V.B. Rose Volume #11

V.B. Rose Volume 11 Banri Hidaka

My first impulse is to steer clear of long running series, just because I’ve long since entered double-stacking territory on the bookshelves that house my manga collection. But VB Rose #11 reminded me of some of the rewards for the reader that come with sticking it out for a multi-volume series. This volume shows the middle school adventures of Yukari and Mitsuya, and if I hadn’t read the previous volumes to see the ways they banter back and forth as adults I probably wouldn’t have appreciated this manga origin story so much.

Ageha asks the friends how long they’ve known each other and Mitsuya enthusiastically announces that it has been 10 years since they first met, “We’ve almost made it to our diamond anniversary!” What follows is an extended flashback as Mitsuya describes the beginning of their friendship to an enthusiastic Ageha. Mitsuya uses his charm to always be the center of attention at school. One day he notices Yukari sitting alone, and assumes that he hasn’t notices Yukari before because he is so unremarkable. When Mitsuya takes a closer look at Yukari he realizes that “He’s criminally cute!” Mitsuya promptly develops a strong man-crush but all of his attempts to get to know Yukari are mercilessly rebuffed until he finds a fashion pattern book that Yukari left at school. Mitsuya spends the evening reading the book and goes to V.B. Rose to return it because Yukari’s been out of school due to an illness. It turns out that the sickness was helping his father with an important order for the wedding dress business. Yukari’s sewing at a professional level, but his pattern making still needs a lot of work. It turns out that Mitsuya’s drawing abilities give him the talent to be a great pattern maker. Yukari and Mitsuya develop a friendship, and Mitsuya is brought into the V.B. Rose family.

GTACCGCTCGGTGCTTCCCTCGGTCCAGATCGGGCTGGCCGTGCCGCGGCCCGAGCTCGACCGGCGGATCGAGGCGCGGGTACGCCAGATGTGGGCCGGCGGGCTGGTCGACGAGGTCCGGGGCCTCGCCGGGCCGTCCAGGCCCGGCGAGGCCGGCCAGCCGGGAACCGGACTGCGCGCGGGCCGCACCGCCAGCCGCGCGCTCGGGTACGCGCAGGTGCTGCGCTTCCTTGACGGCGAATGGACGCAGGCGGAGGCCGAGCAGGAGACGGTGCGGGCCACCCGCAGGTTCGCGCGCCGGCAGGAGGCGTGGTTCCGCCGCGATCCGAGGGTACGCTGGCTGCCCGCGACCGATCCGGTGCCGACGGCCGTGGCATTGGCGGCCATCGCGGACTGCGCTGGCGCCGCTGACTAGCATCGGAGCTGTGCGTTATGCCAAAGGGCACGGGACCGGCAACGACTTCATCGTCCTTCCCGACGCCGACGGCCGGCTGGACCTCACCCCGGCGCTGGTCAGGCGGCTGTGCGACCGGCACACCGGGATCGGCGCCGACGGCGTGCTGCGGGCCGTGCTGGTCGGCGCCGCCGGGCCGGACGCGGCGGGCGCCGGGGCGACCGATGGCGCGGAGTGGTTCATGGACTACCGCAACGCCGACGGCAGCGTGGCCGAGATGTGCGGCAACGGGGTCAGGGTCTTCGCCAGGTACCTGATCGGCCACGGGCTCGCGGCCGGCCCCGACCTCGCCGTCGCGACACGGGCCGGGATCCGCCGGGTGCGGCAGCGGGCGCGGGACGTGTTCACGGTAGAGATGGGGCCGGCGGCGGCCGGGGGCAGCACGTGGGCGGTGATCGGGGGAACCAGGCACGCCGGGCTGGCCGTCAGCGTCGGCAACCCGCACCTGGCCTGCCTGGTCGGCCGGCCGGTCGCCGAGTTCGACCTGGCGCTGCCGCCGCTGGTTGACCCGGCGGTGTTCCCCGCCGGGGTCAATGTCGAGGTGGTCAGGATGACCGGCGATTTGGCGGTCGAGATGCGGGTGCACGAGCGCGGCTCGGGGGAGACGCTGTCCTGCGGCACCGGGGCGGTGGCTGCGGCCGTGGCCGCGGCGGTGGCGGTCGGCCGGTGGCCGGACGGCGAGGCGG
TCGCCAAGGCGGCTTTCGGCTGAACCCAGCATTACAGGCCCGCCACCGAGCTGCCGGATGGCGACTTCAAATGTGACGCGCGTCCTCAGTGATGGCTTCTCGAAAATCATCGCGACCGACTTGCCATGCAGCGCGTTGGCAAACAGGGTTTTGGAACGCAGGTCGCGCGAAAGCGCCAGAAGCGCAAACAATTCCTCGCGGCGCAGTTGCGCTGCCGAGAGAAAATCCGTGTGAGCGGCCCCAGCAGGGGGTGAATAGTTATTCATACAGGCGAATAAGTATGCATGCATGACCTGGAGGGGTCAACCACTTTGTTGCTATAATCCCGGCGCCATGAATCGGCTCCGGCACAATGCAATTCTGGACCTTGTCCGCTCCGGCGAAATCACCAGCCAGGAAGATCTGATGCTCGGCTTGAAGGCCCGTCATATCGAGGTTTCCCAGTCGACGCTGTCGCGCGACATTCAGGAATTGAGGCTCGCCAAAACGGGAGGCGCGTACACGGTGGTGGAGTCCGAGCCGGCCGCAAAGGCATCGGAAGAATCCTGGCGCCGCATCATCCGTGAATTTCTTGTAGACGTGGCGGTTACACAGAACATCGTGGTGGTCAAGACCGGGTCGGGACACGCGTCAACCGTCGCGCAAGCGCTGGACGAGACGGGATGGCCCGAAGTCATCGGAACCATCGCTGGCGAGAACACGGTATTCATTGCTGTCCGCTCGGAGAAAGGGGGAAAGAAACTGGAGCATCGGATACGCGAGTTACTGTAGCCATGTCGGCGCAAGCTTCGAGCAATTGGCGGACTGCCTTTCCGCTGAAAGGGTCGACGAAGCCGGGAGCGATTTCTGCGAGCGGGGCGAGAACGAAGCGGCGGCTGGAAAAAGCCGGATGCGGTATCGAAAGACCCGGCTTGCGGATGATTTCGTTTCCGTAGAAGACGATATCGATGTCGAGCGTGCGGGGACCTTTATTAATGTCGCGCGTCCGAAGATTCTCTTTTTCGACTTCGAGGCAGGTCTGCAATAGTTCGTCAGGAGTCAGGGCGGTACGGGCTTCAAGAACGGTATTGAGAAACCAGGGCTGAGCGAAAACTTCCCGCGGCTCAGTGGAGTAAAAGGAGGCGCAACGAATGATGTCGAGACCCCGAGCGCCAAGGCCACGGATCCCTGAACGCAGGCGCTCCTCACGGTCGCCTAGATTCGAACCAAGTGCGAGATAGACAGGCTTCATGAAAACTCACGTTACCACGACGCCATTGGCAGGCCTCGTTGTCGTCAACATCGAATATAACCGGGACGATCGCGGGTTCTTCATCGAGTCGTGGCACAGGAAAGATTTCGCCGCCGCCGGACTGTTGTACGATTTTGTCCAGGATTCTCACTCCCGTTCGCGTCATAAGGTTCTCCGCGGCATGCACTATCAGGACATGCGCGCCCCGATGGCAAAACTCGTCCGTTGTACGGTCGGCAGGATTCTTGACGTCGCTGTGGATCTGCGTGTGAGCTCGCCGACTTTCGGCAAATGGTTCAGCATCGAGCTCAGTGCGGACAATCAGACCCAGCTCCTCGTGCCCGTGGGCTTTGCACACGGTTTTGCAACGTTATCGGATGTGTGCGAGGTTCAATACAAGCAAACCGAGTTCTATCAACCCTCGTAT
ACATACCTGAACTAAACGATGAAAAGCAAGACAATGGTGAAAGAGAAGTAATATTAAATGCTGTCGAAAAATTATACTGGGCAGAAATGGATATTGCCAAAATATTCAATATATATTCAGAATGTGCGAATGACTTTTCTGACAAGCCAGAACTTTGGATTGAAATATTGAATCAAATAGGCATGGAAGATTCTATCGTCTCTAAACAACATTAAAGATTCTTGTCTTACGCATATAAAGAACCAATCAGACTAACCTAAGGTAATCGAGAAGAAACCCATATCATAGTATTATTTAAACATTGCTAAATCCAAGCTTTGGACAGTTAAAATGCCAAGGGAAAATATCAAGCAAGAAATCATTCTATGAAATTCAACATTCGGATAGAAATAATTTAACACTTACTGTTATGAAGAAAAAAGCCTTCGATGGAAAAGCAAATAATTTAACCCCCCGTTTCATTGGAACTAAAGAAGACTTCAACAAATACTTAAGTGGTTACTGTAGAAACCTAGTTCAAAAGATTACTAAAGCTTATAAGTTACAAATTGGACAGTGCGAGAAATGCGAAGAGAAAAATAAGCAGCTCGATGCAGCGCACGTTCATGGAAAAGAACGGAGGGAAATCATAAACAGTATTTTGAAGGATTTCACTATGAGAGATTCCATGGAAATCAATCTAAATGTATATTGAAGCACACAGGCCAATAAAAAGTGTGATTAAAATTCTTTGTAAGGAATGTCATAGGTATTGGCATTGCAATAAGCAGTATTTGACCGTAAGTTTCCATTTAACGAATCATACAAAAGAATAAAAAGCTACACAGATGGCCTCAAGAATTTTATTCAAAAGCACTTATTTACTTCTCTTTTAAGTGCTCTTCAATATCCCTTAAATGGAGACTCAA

There’s always been a slightly manic quality to Mitsuya’s flirting and joking personality. It turns out that this is a carefully crafted facade, as he was horribly disappointed in love many years before and has deliberately shut off his feelings. Being needed at the shop and developing a deeper friendship with Yukari allows him to come out of his shell a little bit, but the revelation about the true object of Mitsuya’s affections sets up a storyline that I’m very eager to see resolved in the next volume. Hidaka’s middle school versions of Mitsuya and Yukari are extra adorable, and the emotional arc of this volume will make fans of the series fall in love with it all over again.

Karakuri Odette Volume 5

Karakuri Odette Volume 5 by Julietta Suzuki

Once again Suzuki manages to come up with an absolutely adorable cover. I love the way Odette looks so surprised as she’s dancing with the Professor. The fifth volume contrasts old and new friendships as well as different levels of emotional development. Odette’s super strength has been exhibited at school before, and this time Odette overhears a student calling her “Gorilla Girl.” Shirayuki explains “Many men don’t like admitting that a woman is stronger than them. Some of them like the idea of protecting a fragile girl. If that’s what makes a girl cute in their eyes…then a strong girl like you Odette…might not get many cute points.” Odette is depressed about not being thought of as cute due to her strength. Later on she gets trapped with Asao in a storage shed. He’s fully aware of her robot abilities and asks her to break down the door for him. Odette sits with her hands folded in her lap and says it is impossible because she’s never lifted anything heavier than a pair of chopsticks. Asao has grown into the role of Odette’s mentor on being human. He asks her if she’s sitting trapped in a shed because it is something she wants to do, and points out that she isn’t weak. He challenges her, saying “Instead of worrying how people see you, isn’t how you see yourself more important?” Odette concludes that she’s better off using her skills and kicks the door down.